8.1.1.  The writers compliment each other, they do not contradict each other.  John does not say that “only” Mary Magdalene came to the tomb, nor does Matthew say that “only” Mary and the other Mary came to the tomb.  The same goes with Mark and Luke.  The sum of the gospel writers’ accounts make the full story.  None of them produce a complete story, and the details that each include pertain to their purpose for writing.


8.1.2.  Even though John mentions only Mary Magdalene as going to the tomb, he records her report when she returns indicating that others were with her by using the word ‘we’ :  They have taken away the LORD out of the sepulchre, and we know not where they have laid him


8.1.3.  The fact that the accounts differ yet do not in any way contradict, but rather supplement each other, is evidence of their validity.  Simon Greenleaf writes, “The instance here under consideration is parallel to that of the demoniacs of Gadara, and the blind men at Jericho; where, in both cases, Matthew speaks of two persons, while Mark and Luke mention only one.** Something peculiar in the station or character of one of the persons, rendered him in each case more prominent, and led the two latter Evangelists to speak of him particularly. But there, as here, their language is not exclusive; nor is there in it anything that contradicts the statements of Matthew.


8.2.         Discrepancy #2:   The timing of the events.  When did they occur?  Matthew says this occurred:  as it began to dawn”, Luke:  very early in the morning” , John:  when it was yet dark”, Mark:  at the rising of the sun”.  Does Mark contradict the other accounts?


8.2.1.  Mark had already stated that the women came “very early” in the morning, and thus Simon Greenleaf accurately states that this statement by Mark is really just meant to be less definite and not a concrete timeframe but rather at that point in time just before dawn when the rays of the sun begin to light up the sky.  Greenleaf goes on to show examples of this sort of accounting for time being used in other biblical stories:  Accordingly, we find such a popular usage prevailing among the Hebrews; and several instances of it occur in the Old Testament. Thus in Judg. 9: 33, the message of Zebul to Abimelech, after directing him to lie in wait with his people in the field during the night, goes on as follows:  “ and it shall be, in the morning, as soon as the sun is up thou shalt rise early and set upon the city;” yet we cannot for a moment suppose that Abimilech with his ambuscade was to wait until the sun actually appeared above the horizon, before he made his onset. So the Psalmist (104:22), speaking of the young lions that by night roar after their prey, goes on to say: “The sun ariseth, they gather themselves together, and lay them down in their dens.” But wild animals do not wait for the actual appearance of the sun ere they shrink away to their lairs; the break of day, the dawning light, is the signal for their retreat. See also Sept. 2 Kings 3:22. 2 Sam. 23:4. In all these passages the language is entirely parallel to that of Mark; and they serve fully to illustrate the principle, that the rising of the sun is here used in a popular sense as equivalent to the rising of the day or early dawn.”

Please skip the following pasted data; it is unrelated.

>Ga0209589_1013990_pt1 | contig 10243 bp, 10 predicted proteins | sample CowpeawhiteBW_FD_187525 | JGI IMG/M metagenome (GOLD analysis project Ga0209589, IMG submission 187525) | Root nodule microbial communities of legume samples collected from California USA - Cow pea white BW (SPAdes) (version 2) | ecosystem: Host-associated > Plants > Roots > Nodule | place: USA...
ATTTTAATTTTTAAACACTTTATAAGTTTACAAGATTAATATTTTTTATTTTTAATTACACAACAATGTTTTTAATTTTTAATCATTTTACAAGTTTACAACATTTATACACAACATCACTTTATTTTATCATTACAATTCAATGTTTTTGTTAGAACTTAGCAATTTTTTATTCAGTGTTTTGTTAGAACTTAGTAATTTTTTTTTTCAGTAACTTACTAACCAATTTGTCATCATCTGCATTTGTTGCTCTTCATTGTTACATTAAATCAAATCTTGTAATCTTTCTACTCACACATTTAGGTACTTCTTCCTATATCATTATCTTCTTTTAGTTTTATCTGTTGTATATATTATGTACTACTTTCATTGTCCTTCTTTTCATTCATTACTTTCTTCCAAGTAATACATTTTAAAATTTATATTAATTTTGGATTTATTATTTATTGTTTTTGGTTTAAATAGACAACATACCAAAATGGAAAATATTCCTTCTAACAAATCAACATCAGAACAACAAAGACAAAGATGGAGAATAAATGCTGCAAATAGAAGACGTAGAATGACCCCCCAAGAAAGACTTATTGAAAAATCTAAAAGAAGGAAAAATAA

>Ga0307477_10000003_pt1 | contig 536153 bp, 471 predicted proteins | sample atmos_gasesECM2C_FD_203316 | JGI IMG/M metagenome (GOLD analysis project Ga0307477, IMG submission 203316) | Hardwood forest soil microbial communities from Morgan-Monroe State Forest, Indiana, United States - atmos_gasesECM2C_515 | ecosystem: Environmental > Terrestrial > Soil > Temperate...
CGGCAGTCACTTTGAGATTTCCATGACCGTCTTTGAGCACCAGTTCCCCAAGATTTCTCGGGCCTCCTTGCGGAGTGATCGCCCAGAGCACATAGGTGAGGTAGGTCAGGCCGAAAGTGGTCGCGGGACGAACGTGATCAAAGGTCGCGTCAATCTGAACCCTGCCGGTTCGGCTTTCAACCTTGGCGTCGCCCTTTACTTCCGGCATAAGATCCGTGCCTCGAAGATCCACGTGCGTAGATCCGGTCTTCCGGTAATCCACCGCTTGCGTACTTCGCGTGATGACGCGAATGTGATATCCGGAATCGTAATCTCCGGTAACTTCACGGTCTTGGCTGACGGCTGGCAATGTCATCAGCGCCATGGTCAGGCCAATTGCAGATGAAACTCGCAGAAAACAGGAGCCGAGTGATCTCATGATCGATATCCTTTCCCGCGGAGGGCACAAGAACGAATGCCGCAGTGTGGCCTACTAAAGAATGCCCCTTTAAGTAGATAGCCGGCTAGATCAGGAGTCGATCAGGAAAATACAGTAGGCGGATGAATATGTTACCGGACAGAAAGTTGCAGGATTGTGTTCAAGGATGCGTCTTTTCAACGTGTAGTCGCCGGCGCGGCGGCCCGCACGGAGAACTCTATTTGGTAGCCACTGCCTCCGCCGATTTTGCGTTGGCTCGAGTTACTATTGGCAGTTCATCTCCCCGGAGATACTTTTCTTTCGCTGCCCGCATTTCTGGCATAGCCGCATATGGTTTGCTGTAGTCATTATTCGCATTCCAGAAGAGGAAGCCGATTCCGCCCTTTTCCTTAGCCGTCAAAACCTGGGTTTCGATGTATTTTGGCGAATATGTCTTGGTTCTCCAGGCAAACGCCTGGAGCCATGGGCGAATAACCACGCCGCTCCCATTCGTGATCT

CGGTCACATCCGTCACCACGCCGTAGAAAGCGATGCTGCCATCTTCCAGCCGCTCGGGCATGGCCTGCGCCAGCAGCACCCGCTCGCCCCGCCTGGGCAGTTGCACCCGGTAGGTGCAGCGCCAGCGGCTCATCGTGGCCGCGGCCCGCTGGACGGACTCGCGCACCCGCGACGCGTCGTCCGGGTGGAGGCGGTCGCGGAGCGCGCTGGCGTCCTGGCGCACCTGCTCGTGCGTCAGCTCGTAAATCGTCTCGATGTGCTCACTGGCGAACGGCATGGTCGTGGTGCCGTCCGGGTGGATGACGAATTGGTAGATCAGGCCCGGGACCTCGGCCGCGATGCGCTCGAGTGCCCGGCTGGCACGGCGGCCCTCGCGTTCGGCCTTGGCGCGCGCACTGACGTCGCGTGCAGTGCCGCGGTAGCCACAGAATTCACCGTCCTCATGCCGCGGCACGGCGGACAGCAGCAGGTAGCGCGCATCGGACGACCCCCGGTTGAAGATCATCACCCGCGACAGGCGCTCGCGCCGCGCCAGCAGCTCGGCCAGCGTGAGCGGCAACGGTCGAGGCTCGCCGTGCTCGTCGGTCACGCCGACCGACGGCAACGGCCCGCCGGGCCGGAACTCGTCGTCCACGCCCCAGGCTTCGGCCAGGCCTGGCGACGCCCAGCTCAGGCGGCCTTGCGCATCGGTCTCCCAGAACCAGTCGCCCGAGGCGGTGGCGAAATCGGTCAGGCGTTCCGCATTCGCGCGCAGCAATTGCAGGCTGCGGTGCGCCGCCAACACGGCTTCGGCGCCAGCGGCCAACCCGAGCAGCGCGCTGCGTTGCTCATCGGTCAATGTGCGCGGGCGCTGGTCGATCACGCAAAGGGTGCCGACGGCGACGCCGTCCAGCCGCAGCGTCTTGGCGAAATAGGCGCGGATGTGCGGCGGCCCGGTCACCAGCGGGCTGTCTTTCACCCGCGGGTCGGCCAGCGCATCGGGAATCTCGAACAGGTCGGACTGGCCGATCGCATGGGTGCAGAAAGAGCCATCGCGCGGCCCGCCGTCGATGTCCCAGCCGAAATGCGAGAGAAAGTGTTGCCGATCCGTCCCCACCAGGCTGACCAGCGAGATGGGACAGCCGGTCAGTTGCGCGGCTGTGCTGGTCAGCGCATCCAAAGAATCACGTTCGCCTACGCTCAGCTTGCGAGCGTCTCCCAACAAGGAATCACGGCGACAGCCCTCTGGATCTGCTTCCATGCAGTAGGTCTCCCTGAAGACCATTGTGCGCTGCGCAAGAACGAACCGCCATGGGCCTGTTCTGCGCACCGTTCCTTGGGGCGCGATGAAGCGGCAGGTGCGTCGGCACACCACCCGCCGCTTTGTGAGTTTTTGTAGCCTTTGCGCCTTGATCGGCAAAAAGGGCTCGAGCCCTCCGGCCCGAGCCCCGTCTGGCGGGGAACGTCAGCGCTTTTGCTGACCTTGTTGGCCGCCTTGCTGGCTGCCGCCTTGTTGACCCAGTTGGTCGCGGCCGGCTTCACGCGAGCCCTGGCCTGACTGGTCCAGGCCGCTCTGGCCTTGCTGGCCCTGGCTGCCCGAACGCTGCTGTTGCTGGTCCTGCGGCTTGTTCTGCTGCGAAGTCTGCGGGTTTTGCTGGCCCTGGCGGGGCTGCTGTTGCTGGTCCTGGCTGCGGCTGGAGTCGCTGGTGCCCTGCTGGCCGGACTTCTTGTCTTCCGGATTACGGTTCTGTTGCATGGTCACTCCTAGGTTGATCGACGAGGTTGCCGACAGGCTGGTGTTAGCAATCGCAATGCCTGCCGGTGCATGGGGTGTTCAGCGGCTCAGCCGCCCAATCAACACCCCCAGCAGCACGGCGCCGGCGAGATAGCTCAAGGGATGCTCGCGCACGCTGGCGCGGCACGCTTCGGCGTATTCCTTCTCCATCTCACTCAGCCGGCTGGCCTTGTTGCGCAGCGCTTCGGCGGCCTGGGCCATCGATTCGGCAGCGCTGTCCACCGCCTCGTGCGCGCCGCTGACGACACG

8.3.         Discrepancy #3:  In Matthew’s account (looking at Matt. 28:1-11) one could assume that the angel descended and rolled the stone away while the women were there, and then talked with the women.


8.3.1.  In this instance, instead of the account of the other three gospel writers contradicting what Matthew wrote, they simply explain and interpret what Matthew had written.


8.3.2.  One thing to keep in mind when reading Matthew’s accounts is that he used more brevity and therefore one can come to wrong conclusions from what he wrote if you he does not compare with the other evangelists.  Matthew was telescoping here!


9.                 The vision of the angels to the women (Matthew 28:5-7, Mark 16:5-7, Luke 24:4-8):


Matthew 28:5-7






   5And the angel answered and said unto the women, Fear not ye: for I know that ye seek Jesus, which was crucified.


Mark 16:5-7

   5And entering into the sepulchre, they saw a young man sitting on the right side, clothed in a long white garment; and they were affrighted.

   6And he saith unto them, Be not affrighted: Ye seek Jesus of Nazareth, which was crucified: he is risen;


Luke 24:4-8

   4And it came to pass, as they were much perplexed thereabout, behold, two men stood by them in shining garments:

   5And as they were afraid, and bowed down their faces to the earth, they said unto them, Why seek ye the living among the dead?




   6He is not here: for he is risen, as he said. Come, see the place where the Lord lay.

   7And go quickly, and tell his disciples that he is risen from the dead; and, behold, he goeth before you into Galilee; there shall ye see him: lo, I have told you.


he is not here: behold the place where they laid him.


   7But go your way, tell his disciples and Peter that he goeth before you into Galilee: there shall ye see him, as he said unto you.

  6He is not here, but is risen: remember how he spake unto you when he was yet in Galilee,

   7Saying, The Son of man must be delivered into the hands of sinful men, and be crucified, and the third day rise again.